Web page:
Two kinds of surface phonons, macroscopic and microscopic, are excited at solid surfaces. Macroscopic surface phonons, such as Rayleigh waves and Fuchs-Kliewer waves, have been long known experimentally and theoretically, and have been applied to electric devices. On the other hand, microscopic surface phonons, whose vibrational amplitude is localized to a few atomic layers near the surface, have been measured only during the last few years. Large progress has recently been made in this field, and is reviewed.
Semiconductor-semiconductor heterojunctions are attracting much interest in relation to thin-film growth technology, device applications and electcon physics. To obtain fundamental physical understanding about these heterojunctions, we review the nature of extended eletronic states near the interface. Regarding energy-band discontinuities at the interface, the basic parameters, Harrison's LCAO prediction, and Cohen's self-consistent pseudopotential method are discussed. Also, empirical approaches are surveyed. Among them, a recent C-V experiment seems the most reliable. When the effective-mass theory is applied to heterojunctions, the boundary condition for envelope functions at the interface becomes a specific problem. Ando-Mori's determination by the tight-binding method is detailed. Self-consistent calculation for AlGaAs/GaAs heterojunctions was carried out by Ando and by Stern. The results of the subband structure and the carrier mobility are in good agreement with observed light-scattering spectra and the Hall experiment, respectively.
Some problems are pointed out in the derivation process of the Thomson-Freundlich equation and in extended applications of the equation for the estimation of solubility and vapour pressure at the curved surface or interface. A serious misunderstanding in the derivation process is in the evaluation of the contribution of free energy of the surface or interface on the solubility or the vapour pressure. New ideas are proposed to solve these problems and using these results, the rate process for treating the deformation of a surface pattern is discussed theoretically.
A uniform and adherent deposit of V2O5 thin film onto electroconductive glasses (ITO) has been obtained by electrolyzing colloidal V2O5 solution. A V2O5 sol was prepared from dilute solution of ammonium metavandate by passing the solution through an ion-exchange column (filled with Dowex 50 WX2 resin). The sol was then allowed to stand in a 40°C thermostat for 80 hrs. The viscosity of this sol increased with time, The measurement of the zeta potential of this sol indicated that the sol was negatively charged. Cathodic deposition of V2O5 is not a simple electrophoretic nature, since actually the V2O5 deposition occurred at the negative pole. We propose a following mechanism; the reduction of polyvanadic acid sol yielded a kind of vanadium bronze which coagulated onto the cathode (ITO) to form a solid film. On cathodic reduction the color of V2O5 film changes to green and on anodic oxidation it changes to light orange. The intermediate color tone has been also obtainable, therefore this system can be used as a multicolor device. The reversibility and durability for the electrochromic uses was almost comparable to a vacuum evaporated film.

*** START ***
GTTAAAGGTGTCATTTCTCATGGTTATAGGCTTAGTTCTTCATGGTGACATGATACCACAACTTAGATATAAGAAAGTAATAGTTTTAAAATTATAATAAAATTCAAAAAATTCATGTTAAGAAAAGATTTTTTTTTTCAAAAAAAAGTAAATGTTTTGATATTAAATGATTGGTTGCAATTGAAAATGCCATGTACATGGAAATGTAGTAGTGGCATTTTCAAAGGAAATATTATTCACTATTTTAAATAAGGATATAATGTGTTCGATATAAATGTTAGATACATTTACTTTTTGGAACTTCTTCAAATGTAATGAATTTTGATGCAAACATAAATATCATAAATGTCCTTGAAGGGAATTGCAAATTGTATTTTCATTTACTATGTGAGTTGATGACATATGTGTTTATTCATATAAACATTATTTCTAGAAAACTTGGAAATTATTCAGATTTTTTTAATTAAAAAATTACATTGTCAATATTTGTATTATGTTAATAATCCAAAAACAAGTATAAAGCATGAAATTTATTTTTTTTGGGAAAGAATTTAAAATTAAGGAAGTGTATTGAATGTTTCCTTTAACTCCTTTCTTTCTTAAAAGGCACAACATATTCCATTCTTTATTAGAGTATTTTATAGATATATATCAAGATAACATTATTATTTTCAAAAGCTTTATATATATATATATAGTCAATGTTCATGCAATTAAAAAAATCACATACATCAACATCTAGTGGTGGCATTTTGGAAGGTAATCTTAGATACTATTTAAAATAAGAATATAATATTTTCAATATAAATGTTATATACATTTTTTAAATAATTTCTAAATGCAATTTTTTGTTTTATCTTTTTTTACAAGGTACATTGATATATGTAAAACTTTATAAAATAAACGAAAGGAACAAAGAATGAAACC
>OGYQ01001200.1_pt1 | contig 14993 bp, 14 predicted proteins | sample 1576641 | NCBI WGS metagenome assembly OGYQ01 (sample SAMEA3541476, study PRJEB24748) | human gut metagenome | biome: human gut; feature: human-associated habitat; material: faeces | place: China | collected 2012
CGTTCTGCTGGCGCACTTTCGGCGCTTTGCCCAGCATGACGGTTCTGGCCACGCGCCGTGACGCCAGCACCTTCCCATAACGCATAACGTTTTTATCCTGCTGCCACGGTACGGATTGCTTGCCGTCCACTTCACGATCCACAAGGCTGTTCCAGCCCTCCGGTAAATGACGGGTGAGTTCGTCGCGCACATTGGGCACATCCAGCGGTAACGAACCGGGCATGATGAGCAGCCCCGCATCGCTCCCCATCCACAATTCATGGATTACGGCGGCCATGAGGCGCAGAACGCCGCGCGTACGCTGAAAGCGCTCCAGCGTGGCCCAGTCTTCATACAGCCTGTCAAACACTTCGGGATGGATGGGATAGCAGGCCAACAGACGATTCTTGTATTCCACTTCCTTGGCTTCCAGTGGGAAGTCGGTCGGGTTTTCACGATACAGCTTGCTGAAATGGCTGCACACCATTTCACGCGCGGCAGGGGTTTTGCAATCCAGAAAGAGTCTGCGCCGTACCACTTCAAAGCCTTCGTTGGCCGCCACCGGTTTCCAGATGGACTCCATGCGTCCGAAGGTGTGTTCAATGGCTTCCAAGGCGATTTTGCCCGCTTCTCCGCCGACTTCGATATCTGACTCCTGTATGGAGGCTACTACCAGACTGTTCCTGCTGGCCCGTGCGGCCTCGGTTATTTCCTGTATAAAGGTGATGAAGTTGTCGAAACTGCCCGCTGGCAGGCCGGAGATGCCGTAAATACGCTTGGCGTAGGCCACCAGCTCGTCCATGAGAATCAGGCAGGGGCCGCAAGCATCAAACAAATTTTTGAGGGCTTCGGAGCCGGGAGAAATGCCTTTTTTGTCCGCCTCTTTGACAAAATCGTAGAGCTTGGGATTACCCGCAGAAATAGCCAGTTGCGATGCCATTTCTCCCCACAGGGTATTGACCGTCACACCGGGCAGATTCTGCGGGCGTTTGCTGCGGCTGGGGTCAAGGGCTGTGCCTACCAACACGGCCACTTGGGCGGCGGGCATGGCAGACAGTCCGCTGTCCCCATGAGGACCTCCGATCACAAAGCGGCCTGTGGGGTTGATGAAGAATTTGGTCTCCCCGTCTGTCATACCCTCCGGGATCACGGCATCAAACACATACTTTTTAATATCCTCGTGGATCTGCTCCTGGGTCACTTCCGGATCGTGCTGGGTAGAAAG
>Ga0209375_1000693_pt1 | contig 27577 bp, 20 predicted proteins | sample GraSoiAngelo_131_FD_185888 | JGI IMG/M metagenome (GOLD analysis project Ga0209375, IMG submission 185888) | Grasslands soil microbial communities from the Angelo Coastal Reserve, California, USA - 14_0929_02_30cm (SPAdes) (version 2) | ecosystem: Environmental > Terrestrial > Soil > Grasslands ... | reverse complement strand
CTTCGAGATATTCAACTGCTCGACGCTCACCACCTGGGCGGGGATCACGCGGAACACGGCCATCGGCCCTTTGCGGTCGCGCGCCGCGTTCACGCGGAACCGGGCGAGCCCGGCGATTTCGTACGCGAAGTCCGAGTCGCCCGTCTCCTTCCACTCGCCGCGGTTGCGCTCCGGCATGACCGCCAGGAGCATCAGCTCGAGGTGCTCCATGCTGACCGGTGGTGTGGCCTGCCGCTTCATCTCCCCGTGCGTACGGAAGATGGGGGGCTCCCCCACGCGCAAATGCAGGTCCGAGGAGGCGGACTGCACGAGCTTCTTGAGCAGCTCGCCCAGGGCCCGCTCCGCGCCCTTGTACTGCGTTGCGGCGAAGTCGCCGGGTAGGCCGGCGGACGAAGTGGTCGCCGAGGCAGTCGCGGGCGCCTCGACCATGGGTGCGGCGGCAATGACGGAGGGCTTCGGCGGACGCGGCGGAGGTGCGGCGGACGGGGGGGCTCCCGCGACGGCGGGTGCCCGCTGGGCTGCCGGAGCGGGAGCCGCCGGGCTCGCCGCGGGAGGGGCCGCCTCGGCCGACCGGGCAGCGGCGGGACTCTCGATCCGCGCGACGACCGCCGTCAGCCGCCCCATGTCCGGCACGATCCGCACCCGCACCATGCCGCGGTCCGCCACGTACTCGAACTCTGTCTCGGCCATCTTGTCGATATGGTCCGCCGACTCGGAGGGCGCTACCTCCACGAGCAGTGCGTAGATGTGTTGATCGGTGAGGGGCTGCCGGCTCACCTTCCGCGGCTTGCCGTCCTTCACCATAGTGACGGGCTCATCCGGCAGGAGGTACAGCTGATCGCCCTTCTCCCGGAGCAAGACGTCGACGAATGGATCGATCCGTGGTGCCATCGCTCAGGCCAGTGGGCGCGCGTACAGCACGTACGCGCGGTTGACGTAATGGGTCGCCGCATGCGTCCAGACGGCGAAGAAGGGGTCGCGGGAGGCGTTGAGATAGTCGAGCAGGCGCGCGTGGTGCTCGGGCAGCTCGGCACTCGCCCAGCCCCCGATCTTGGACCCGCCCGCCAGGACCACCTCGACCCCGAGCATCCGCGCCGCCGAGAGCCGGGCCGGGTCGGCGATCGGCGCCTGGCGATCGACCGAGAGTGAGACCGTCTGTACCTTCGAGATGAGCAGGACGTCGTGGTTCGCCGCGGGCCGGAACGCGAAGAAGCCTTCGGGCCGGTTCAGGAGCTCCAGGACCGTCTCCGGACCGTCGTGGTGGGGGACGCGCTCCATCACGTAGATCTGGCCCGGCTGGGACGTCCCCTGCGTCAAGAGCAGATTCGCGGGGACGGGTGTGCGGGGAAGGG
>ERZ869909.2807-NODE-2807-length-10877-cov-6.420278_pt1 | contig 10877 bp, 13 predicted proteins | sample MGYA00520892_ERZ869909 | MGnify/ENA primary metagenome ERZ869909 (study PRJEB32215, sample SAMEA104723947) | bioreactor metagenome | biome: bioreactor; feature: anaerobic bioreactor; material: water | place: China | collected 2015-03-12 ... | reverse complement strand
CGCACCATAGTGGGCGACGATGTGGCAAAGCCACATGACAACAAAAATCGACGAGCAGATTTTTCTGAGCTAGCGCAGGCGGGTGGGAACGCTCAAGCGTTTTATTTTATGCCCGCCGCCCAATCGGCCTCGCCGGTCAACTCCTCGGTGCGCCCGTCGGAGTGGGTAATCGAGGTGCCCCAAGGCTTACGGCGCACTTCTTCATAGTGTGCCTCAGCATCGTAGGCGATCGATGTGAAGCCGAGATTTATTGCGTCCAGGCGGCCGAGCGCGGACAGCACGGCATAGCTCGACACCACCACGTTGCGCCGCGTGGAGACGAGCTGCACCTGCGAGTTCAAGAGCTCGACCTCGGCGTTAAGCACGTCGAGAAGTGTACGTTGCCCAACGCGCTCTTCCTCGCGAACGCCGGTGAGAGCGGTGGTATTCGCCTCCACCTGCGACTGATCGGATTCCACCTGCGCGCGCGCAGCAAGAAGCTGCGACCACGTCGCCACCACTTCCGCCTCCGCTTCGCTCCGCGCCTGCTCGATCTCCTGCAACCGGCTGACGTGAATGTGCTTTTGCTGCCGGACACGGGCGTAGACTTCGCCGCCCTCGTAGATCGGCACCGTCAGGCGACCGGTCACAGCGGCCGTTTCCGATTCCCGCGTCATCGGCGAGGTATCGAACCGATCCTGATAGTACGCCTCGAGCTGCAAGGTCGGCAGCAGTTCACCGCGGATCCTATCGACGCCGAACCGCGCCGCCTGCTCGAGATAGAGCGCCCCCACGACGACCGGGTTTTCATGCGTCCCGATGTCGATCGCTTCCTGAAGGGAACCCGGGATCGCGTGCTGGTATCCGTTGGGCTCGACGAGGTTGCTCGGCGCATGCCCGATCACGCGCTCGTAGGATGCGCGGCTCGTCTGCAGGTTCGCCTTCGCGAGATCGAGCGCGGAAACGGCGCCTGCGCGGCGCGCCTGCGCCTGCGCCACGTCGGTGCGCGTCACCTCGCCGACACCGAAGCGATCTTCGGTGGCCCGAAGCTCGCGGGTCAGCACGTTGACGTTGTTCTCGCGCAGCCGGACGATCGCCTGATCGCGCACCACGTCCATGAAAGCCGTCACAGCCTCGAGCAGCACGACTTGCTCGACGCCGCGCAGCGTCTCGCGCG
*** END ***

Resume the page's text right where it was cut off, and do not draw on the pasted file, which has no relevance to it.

In developing electrodes to detect biological substances, such as antigens, antibodies and enzymes, several modifications of the surface structure and texture of electrode substrates were carried out by the treatments of rolling, annealing and ion bombardment. With these electrodes, the relation between electric responses and surface properties was investigated in a system of trypsin-trypsin inhibitor. The potential shift detected with each electrode was expressed by the following equation : V=V0 (1-exp (-kt)), where V0 is the terminal potential, t is the response time and k is the rate constant. Results showed that the value of k in the equation depended on the concentration of biological substances as well as the characteristics of the electrode surface developed by the above treatments. Ion bombardment in an argon atmosphere was found to be the most effective for modifying the electrode substrate of a bio-sensor, because it resulted in a rapid response and high potential shift.
SiO2 film consisting of a heat-treated mixture of silicone polymer and silica gel was prepared. Alkali metal carbonates (Li2CO3, Na2CO3 and K2CO3) were respectively doped into the film by a surface treatment. The humidity-sensing property was examined. The effects of heat treatment and exposure to high humidity air were studied after doping. By doping with different carbonates, the impedance of SiO2 films became low at various humidities. The impedance value of the doped films with dopant showed the order of Li2CO3>Na2CO3>K2CO3. After a final heat treatment and aging in high humidity air after doping, the humidity-sensing characteristics of the films scarecely change with exposure to indoor atmosphere. This effect of aging could be caused by the stable formation of hydration water to alkali metal carbonate.
A newly built focusing-type time-of-flight atom-probe is capable of (1) achieving 100% detection efficiency and (2) performing mass analyses under truly ultra-high vacuum conditions (10-11 Torr). The details of the instrumentation and its performance are presented. As for its applications into materials science, we discuss the following topics : (1) surface and grain boundary segregation of binary alloys, (2) metal-semiconductor interfaces and (3) metastable phases of Al-Ag alloys.